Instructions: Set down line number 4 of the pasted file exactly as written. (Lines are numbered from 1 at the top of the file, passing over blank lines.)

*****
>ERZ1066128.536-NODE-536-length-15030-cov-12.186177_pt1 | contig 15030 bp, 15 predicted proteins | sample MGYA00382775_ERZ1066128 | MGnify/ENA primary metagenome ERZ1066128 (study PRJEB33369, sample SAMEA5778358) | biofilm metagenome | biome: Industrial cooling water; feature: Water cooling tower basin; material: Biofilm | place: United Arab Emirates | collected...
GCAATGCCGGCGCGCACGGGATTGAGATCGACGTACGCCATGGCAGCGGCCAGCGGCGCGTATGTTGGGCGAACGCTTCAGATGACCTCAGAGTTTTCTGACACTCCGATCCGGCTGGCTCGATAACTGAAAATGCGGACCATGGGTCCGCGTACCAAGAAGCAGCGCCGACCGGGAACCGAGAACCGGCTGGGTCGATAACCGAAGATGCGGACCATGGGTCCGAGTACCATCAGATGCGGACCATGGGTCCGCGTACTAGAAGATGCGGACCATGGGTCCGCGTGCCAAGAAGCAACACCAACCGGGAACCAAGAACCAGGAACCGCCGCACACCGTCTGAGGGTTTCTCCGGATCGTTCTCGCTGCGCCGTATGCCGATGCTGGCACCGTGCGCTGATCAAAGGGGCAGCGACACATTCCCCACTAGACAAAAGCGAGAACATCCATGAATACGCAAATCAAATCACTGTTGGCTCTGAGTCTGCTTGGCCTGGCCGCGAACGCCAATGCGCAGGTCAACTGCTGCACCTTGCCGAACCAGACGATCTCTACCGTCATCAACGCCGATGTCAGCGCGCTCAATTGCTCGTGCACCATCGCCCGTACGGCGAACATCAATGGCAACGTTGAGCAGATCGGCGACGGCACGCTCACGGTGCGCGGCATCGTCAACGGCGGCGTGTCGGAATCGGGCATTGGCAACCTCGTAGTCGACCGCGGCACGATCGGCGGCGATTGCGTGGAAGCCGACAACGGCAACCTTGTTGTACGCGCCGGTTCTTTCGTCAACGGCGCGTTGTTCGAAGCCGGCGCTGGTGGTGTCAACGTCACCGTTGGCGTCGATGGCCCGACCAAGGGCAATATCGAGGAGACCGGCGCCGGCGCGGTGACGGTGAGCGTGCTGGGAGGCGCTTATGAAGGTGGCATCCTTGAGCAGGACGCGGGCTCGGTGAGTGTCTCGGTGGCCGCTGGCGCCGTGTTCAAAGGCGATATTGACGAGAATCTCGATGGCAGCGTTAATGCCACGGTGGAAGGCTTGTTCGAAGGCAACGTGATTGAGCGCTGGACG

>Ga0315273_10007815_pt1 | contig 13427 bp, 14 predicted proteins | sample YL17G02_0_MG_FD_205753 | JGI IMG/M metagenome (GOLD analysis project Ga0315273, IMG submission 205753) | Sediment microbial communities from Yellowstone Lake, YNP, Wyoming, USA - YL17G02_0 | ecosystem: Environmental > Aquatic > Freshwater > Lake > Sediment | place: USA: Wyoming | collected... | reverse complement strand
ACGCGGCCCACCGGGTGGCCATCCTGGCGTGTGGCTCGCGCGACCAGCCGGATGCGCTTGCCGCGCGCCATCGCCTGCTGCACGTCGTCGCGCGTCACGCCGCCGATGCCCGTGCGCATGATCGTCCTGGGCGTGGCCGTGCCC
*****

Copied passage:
ACGCGGCCCACCGGGTGGCCATCCTGGCGTGTGGCTCGCGCGACCAGCCGGATGCGCTTGCCGCGCGCCATCGCCTGCTGCACGTCGTCGCGCGTCACGCCGCCGATGCCCGTGCGCATGATCGTCCTGGGCGTGGCCGTGCCC